The Big Cat

Labor Day weekend was supposed to be a total washout…that being the case I didn’t plan a lot of fishing. Long about Sunday afternoon the rain started to dwindle at my house and a quick check of the radar signaled the end to my afternoon napping, watching  golfers wiggle their way around the TPC of Boston. My thoughts turned to several places that I could go and fish for a few hours and not have to drive a long distance. The local creeks would all be up and flowing with dirty water…then it hit me. One of my former great golfers, Grant Minnemeyer, had just purchased a new property not far away that had a nice pond/lake on it and that gave me more reason to get up and get moving, within a few minutes I pulled in to find his new bride Colleen and their 2 pooches spending some down time around the property. Grant, who was not just a great golfer but one of our own Edgewood valedictorians, had settled within the community as a veterinarian after spending a few years up in northern Indiana at that ‘other’ college; an emergency had called him away and thus I drove down by the lake, unloaded my float tube and proceeded to hop right on in.

I’ve said it before…but I love fishing new water, no matter how big or small. My second cast with a small crayfish imitation found me hooked up with a nice 9 inch bluegill….what a great start! The next 5 to 10 minutes was more of the same with bluegill and bass grabbing my fly and leaving me wondering how good this water might just be? I spied a stump protruding out of the water and made a crisp cast under the overhanging tree limbs, placing my fly a few inches from the stump. Before I could even make one quick strip I felt tension on the other end of my peach colored 3 weight fly line and made a quick strip set with my left hand…it was then that I honestly figured I had snagged an un-seen limb…then the limb began to move!

It was then that I knew I was in for a real fight for I didn’t know what I had caught but I knew it was large and I was using my small, 3 weight fly rod, certainly not meant for hoisting large fish while fishing from a float tube. The first five minutes was more of me being towed around than me actually applying pressure to the fish? I knew that if I were to be successful that I would have to be very patient and give the big fish time to tire. I still didn’t know what I had on the other end but through experience I started to eliminate certain fish and came to the conclusion that I had probably hooked a big catfish…but for now I was still  at the mercy of a very powerful fish.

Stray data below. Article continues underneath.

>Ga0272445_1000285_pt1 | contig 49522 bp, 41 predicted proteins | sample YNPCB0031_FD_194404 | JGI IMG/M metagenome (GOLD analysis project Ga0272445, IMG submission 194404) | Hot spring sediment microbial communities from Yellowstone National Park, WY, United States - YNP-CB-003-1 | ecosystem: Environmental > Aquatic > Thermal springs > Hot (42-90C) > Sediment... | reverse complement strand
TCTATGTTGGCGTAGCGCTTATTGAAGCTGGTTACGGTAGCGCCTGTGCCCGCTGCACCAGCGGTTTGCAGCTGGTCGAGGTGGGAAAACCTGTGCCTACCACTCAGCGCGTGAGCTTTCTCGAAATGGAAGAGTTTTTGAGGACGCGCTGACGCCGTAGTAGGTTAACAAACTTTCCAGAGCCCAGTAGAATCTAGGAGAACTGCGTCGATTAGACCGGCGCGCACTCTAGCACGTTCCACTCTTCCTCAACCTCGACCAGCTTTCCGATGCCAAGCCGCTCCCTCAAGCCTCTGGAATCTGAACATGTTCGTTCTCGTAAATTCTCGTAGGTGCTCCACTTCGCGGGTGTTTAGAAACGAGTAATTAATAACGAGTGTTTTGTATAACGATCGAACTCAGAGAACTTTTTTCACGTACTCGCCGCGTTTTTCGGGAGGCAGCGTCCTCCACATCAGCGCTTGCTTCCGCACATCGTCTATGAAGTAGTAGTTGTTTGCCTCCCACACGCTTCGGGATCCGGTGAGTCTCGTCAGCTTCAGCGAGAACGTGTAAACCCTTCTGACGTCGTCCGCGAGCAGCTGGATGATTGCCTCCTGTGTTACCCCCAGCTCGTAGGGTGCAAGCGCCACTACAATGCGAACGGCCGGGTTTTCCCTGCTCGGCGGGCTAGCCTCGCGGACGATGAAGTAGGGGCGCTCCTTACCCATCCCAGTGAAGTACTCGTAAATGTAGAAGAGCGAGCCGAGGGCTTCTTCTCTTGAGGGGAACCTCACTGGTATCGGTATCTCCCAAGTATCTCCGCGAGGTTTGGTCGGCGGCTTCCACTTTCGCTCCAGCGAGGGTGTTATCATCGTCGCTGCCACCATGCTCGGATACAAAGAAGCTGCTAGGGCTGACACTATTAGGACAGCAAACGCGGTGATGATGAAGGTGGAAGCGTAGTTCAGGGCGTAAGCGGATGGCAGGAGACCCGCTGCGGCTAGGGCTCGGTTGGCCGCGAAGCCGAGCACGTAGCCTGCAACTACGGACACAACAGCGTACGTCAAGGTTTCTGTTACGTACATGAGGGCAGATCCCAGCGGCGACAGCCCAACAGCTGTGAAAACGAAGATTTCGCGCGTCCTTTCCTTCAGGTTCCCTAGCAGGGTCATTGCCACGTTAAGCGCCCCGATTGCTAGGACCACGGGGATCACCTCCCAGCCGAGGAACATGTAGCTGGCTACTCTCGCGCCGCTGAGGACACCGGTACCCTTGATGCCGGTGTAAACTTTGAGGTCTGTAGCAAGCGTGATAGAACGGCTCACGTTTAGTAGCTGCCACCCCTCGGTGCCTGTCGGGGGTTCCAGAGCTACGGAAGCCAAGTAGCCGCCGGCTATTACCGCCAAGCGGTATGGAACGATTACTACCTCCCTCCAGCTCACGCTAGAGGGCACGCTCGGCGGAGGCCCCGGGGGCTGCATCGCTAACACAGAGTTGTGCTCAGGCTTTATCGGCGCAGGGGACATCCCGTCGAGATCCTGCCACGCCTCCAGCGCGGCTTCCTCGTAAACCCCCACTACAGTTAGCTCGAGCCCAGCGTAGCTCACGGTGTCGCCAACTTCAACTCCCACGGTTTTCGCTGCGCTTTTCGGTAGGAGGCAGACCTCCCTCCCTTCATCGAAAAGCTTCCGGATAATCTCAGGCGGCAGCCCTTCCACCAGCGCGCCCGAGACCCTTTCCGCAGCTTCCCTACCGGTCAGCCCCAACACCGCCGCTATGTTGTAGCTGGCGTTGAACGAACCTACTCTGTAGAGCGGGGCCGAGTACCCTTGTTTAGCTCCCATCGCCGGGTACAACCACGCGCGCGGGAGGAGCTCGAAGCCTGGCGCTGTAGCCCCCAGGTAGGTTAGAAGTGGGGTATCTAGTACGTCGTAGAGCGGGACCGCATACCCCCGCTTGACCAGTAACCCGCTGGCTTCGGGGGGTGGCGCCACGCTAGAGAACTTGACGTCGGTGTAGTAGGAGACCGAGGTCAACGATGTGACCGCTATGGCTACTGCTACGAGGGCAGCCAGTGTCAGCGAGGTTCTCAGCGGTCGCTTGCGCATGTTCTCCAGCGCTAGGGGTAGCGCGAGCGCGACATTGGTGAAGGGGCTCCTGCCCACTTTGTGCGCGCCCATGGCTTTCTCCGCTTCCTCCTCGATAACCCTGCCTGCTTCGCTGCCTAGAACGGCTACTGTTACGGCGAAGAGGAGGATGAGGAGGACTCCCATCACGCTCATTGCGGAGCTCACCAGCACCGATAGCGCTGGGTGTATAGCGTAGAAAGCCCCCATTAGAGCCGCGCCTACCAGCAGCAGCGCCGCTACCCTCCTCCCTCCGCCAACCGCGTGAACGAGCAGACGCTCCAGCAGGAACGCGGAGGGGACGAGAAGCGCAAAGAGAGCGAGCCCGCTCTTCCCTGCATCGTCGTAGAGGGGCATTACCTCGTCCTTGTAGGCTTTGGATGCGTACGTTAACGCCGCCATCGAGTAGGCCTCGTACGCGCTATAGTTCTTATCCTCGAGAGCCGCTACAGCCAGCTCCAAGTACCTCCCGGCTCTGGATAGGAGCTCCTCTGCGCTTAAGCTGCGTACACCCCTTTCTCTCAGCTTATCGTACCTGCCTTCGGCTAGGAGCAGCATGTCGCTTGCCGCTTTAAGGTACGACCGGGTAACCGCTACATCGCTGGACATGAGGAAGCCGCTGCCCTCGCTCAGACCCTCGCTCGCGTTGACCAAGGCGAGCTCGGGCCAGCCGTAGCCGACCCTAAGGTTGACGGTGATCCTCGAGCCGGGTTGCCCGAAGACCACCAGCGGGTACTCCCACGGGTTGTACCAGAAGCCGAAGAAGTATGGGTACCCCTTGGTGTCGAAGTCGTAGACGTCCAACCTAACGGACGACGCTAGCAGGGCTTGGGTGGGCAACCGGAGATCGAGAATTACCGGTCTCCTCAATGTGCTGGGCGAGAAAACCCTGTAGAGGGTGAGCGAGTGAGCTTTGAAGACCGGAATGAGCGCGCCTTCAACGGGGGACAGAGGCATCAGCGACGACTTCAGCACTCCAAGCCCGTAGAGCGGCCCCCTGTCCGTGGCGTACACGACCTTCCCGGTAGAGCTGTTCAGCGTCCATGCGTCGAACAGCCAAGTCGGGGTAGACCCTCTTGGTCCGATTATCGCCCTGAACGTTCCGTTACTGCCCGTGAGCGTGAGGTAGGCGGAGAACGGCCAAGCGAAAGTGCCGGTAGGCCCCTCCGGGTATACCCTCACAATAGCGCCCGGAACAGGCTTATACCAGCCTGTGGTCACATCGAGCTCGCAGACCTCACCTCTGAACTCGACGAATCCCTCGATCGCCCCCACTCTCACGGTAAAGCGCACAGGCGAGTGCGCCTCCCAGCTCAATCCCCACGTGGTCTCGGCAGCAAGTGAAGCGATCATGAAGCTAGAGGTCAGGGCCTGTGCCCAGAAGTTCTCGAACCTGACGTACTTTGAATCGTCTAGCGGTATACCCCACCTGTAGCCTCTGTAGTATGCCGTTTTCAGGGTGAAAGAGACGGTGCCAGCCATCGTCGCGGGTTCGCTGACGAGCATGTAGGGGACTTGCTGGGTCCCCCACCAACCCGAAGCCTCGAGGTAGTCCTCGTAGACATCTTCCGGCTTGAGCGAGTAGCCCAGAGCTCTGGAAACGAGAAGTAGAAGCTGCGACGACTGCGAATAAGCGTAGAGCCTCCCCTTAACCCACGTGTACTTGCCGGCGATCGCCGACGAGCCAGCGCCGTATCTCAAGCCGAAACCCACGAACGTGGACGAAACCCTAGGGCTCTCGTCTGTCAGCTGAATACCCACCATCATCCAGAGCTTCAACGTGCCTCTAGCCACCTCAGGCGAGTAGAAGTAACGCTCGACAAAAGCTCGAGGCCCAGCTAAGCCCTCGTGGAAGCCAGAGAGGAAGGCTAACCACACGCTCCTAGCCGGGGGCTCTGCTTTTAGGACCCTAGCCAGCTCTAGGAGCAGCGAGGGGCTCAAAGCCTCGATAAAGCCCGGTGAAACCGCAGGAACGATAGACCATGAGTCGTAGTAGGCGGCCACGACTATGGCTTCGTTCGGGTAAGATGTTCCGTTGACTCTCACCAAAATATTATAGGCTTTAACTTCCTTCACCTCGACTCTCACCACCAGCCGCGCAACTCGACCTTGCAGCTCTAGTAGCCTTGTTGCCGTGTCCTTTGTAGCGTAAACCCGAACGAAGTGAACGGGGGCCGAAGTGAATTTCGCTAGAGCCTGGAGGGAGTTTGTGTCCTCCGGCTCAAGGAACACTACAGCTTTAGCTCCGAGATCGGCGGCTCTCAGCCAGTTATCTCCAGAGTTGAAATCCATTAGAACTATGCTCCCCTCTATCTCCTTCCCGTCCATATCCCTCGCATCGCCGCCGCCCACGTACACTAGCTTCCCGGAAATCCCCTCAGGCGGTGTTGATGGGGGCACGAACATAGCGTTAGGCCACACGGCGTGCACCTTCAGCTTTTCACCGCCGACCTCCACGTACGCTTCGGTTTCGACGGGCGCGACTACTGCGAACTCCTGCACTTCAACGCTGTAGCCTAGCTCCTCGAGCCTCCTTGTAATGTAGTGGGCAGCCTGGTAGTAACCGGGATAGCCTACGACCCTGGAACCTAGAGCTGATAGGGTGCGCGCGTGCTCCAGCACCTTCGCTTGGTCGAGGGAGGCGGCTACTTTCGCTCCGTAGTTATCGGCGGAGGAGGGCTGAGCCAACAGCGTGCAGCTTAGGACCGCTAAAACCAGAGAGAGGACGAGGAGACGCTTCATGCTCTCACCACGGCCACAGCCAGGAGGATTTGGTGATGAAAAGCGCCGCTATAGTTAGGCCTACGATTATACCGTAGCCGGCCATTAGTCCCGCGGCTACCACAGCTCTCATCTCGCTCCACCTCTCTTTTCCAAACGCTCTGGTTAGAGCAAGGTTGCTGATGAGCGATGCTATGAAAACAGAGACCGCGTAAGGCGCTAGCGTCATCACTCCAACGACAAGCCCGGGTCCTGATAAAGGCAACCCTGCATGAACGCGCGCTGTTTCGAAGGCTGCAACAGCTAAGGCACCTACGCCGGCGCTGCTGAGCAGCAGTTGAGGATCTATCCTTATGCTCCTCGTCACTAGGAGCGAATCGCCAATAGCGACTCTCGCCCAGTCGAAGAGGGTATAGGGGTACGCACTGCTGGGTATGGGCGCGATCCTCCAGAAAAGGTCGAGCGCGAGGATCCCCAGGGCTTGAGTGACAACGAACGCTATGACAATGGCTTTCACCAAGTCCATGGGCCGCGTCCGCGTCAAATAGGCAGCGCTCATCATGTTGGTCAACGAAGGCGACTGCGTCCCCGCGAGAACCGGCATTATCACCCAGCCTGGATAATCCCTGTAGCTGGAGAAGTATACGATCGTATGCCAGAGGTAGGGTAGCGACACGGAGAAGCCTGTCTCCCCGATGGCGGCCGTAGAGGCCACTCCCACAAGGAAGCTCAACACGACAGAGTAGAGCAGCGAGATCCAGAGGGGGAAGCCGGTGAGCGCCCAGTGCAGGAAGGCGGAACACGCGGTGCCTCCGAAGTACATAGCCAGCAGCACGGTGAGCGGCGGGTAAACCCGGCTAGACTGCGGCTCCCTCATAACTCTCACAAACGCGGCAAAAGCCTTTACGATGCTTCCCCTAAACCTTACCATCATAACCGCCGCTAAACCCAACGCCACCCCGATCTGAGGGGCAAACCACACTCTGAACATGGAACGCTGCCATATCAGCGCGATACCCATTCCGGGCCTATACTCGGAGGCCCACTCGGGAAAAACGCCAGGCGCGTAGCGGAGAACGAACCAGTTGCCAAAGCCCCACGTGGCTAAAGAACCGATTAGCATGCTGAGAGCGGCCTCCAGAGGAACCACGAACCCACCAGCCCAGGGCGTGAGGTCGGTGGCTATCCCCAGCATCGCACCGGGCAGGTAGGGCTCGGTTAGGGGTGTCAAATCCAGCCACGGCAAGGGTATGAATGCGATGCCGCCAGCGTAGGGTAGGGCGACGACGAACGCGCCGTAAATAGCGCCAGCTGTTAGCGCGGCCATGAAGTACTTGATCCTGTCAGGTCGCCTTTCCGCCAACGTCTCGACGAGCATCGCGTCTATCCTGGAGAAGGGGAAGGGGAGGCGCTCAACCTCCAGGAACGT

If you have never fished from a float tube … then first off you are really missing a truly exciting experience. My mind went back to the summer of 2011 and my tussle with a big brown trout in Arkansas that also towed me for quite a few minutes before I slipped my net in under him. Today would be different as I didn’t have a dip net on my tube and landing a big catfish is a tricky proposition when you don’t have any solid footing.

Patience was the key and a few minutes later I had worked the fish up to the end of my leader and could see that in fact I had hooked a large channel cat…each time I was able to get him close to the surface he made a run straight down and pulled out several feet of fly line. The third time I raised the cat I could see that he was tired, I placed my rod beside me in my tube and carefully grabbed the leader; now grabbing the leader is a cardinal sin of fly fishing, but this time I had to do what I thought would give me a chance to grasp and haul in the fish. My hand was just big enough to grab around the back as I put my right thumb into the fish’s mouth and finally lifted it onto my lap within the float tube. I quickly stringered the fish by pushing the tip of the metal stringer through his bottom jaw and there hooked to my float tube was a 5 ¼ pound channel cat.

The next few minutes were interesting as the big cat had enough strength to pull me ever so slightly when I stopped kicking with my fins. I had just stripped out line to continue fishing when I heard a vehicle top the hill and it was Grant…who quickly made his way down to the lake. We took a few photos of the fish and then watched as I released it back into the depths of the lake. Grant had wondered if there were actually catfish in the lake…and now we both knew the answer!

What had started as a sleepy Sunday turned into one exciting afternoon; over the next couple hours Grant joined me with his own fly rod and we caught fish, reminisced and caught up on hunting, fishing, volleyball, parents and life in general. During the four years that Grant played golf for me I was always impressed with his demeanor, personality and character…some things just don’t change; he had grown into a man that was just as caring…and someone that I could tell truly knew how  to Enjoy the Great Outdoors.


    • Charles Minnemeyer
    • September 7, 2012

    Loved the article of course. Will forward it on to others who’ll enjoy it too.

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